How to Make Muesli | Nourishing MuesliNourishing Muesli // Nourishing Muesli //

5.0 from 1 reviews
Nourishing Muesli
Prep time
Total time
A gluten free and vegan muesli recipe filled with nutrient dense nuts, seeds, grains, and dried fruits. GF VGN Raw
Serves: 28+
  • 2 cups rolled oats
  • 2 cups quinoa flakes
  • 1 cup puffed amaranth
  • 1 cup almonds, chopped
  • 1 cup pumpkin seeds
  • 1 cup walnuts, chopped
  • 1 cup golden raisins
  • 1 cup mulberries
  • ½ cup dried unsweetened coconut flakes
  • ½ cup hemp seeds
  • ½ cup sunflower seeds
  • ½ cup goji berries
  • ½ cup dried tart cherries
  • ½ cup dried apricots, chopped
  • 1 tablespoon ground cinnamon
  • 1 teaspoon vanilla extract
  • dash of nutmeg
  • pinch of sea salt
  1. In a large mixing bowl, combine all ingredients and stir until every ingredient is distributed in the mix.
  2. Store in an airtight container, mason jars, or bags for later use at room temperature.
  3. Pre-portion individual servings for quick on-the-go snacks or breakfasts (use about ½-1/3 cup for a serving).
  4. Serve with almond milk, nut milks, cold or warm.
  5. Enjoy!
Nutrition Information based on all ingredients, 1/28th of the recipe at ½ cup. This serving can easily be reduced to ¼ cup (divide nutrition information in half).
Nutrition Information
Serving size: ½ cup Calories: 220 Fat: 10 Carbohydrates: 25 (net 20) Sugar: 10 Fiber: 5 Protein: 8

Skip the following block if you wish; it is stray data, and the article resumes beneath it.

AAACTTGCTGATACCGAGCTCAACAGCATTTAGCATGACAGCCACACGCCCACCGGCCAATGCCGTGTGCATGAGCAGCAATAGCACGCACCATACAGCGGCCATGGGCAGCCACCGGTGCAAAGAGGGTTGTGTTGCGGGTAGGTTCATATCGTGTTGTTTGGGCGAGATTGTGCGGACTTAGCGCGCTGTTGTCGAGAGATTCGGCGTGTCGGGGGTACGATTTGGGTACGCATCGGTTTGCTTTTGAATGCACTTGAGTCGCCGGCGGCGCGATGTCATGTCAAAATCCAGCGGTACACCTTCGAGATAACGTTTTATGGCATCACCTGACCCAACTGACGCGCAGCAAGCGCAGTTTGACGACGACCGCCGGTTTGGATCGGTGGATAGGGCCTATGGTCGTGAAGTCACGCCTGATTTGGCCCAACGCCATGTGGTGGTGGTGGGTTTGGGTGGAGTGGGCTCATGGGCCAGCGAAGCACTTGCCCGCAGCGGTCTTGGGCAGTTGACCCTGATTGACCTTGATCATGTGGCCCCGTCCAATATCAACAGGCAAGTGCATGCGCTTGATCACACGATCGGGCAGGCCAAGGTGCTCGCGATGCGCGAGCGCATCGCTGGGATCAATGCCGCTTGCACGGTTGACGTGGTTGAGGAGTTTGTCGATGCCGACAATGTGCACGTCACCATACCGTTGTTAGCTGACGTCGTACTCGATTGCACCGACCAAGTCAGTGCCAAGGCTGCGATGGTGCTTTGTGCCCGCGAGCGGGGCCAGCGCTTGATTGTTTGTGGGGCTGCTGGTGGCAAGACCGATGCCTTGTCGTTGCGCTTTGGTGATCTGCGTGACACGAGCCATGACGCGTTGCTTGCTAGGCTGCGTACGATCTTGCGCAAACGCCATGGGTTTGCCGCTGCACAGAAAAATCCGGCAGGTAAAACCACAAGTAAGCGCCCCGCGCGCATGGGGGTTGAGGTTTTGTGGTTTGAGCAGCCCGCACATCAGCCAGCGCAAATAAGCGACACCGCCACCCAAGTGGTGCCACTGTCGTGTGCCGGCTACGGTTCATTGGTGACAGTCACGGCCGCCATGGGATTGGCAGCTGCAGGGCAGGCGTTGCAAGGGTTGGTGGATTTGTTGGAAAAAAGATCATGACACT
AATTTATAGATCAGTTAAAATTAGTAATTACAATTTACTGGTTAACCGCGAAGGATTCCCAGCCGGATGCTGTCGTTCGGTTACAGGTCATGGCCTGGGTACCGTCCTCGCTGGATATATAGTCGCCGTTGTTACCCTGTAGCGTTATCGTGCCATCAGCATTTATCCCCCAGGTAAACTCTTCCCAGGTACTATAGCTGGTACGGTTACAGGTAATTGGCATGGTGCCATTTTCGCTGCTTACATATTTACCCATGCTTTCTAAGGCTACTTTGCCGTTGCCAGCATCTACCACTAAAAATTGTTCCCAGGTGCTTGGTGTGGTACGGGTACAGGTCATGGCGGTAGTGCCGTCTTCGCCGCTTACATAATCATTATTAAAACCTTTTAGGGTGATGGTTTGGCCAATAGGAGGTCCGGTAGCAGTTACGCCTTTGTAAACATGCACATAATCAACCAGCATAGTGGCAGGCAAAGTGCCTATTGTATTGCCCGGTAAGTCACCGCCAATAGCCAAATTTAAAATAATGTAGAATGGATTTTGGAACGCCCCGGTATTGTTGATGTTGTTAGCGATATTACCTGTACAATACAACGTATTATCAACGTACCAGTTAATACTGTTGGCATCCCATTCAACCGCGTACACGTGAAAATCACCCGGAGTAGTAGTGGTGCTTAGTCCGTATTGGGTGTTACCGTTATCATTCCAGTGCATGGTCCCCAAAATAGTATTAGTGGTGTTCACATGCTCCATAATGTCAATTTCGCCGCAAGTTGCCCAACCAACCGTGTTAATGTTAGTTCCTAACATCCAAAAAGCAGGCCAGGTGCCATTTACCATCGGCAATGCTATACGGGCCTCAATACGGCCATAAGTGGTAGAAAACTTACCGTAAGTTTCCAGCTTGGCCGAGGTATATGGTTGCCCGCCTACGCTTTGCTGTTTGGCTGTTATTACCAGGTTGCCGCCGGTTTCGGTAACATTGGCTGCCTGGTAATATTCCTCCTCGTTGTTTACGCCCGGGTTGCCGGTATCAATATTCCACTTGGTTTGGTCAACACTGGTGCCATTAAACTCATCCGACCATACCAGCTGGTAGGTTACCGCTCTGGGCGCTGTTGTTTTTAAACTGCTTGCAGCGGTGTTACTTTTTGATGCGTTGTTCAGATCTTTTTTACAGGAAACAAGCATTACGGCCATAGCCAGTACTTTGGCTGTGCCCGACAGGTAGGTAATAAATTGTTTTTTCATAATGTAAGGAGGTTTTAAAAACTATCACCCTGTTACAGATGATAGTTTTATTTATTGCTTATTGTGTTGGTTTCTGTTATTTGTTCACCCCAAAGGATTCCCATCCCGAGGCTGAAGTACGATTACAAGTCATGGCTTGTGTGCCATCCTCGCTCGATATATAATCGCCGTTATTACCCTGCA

How to Make Muesli | Nourishing Muesli

I hope you all enjoy this recipe as much as I do and feel free to “share” this recipe by tagging me @nutritionstripped and using the #nutritionstripped.

xx McKel

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Share Your Thoughts

  1. Birgit says

    My favorite breakfast when I was a kid. I’ve been eating muesli since I was three years old because I refused to eat bread, and 23 years later I still love it. Great recipe!

  2. Natalija says

    This recipe sounds yum! … I really like it when I bake my granola as it ends up nice and toasty. If I were to add all your ingreidents together and bake, what juice would you suggest I add?

  3. Rebecca says

    I have never soaked any of of my nuts, seeds, or grains before… Just this weekend, I started doing some internet research on phytic acid and am now feeling a little worried and slightly overwhelmed by all of the conflicting information on the internet! I would love to hear more about your professional stance (or books/resources) on how best to consume these foods, especially given so many of these raw ingredients in the Nutrition Stripped recipes.

    P.S. I love your site and all of the delicious recipes! :)

  4. stephanie says

    Question. Is Quinoa flakes and Quinoa whole grain different? Can you eat Quinoa raw? I’m about to start making this recipe and don’t want to mess up.

  5. Pat Comendant says

    You go girl! Awesome recipe & presentation! As an ED RN I am frustrated patients don’t understand what they consume affects their health. Good choices, good consequences. Thxs for the exposure to a better way of life.

  6. Marissa says

    Are the oats you used certified gluten free? I know oats don’t contain gluten, but are often contaminated by gluten as they are grown in the same fields as wheat or nearby, in Australia anyway.

  7. Kiri says

    This recipe sounds lovely. I have yet to make it, but would like a clarification on something. The note above the recipe says that it is gluten free, but the ingredients list contains oats, which have gluten in. Can you please clarify this?

  8. ChantelleD says

    There’s a lot of sugar in this recipe, do you have any suggestions to reduce the sugar amount. I’m guessing easiest way is to leave out the dried fruits?


  1. […] of my favorites, unsweetened shredded coconut, goji berries, raw cocoa powder, homemade granola, Nourishing Muesli, and banana chips. Try raw nuts/seeds, fresh fruit, avocado, dark chocolate chips, etc. Although […]